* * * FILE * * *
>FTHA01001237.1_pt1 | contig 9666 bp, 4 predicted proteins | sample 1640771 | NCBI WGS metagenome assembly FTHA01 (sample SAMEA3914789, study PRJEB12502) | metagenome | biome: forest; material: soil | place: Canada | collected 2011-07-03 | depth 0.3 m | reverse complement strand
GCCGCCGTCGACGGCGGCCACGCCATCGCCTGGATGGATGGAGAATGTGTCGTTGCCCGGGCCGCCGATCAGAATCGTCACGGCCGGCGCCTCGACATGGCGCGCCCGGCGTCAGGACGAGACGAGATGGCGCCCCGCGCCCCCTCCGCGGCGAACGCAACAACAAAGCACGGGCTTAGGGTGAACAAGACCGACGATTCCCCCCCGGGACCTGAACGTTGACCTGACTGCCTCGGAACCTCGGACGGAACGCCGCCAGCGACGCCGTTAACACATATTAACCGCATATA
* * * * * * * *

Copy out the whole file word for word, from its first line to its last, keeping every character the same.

>FTHA01001237.1_pt1 | contig 9666 bp, 4 predicted proteins | sample 1640771 | NCBI WGS metagenome assembly FTHA01 (sample SAMEA3914789, study PRJEB12502) | metagenome | biome: forest; material: soil | place: Canada | collected 2011-07-03 | depth 0.3 m | reverse complement strand
GCCGCCGTCGACGGCGGCCACGCCATCGCCTGGATGGATGGAGAATGTGTCGTTGCCCGGGCCGCCGATCAGAATCGTCACGGCCGGCGCCTCGACATGGCGCGCCCGGCGTCAGGACGAGACGAGATGGCGCCCCGCGCCCCCTCCGCGGCGAACGCAACAACAAAGCACGGGCTTAGGGTGAACAAGACCGACGATTCCCCCCCGGGACCTGAACGTTGACCTGACTGCCTCGGAACCTCGGACGGAACGCCGCCAGCGACGCCGTTAACACATATTAACCGCATATA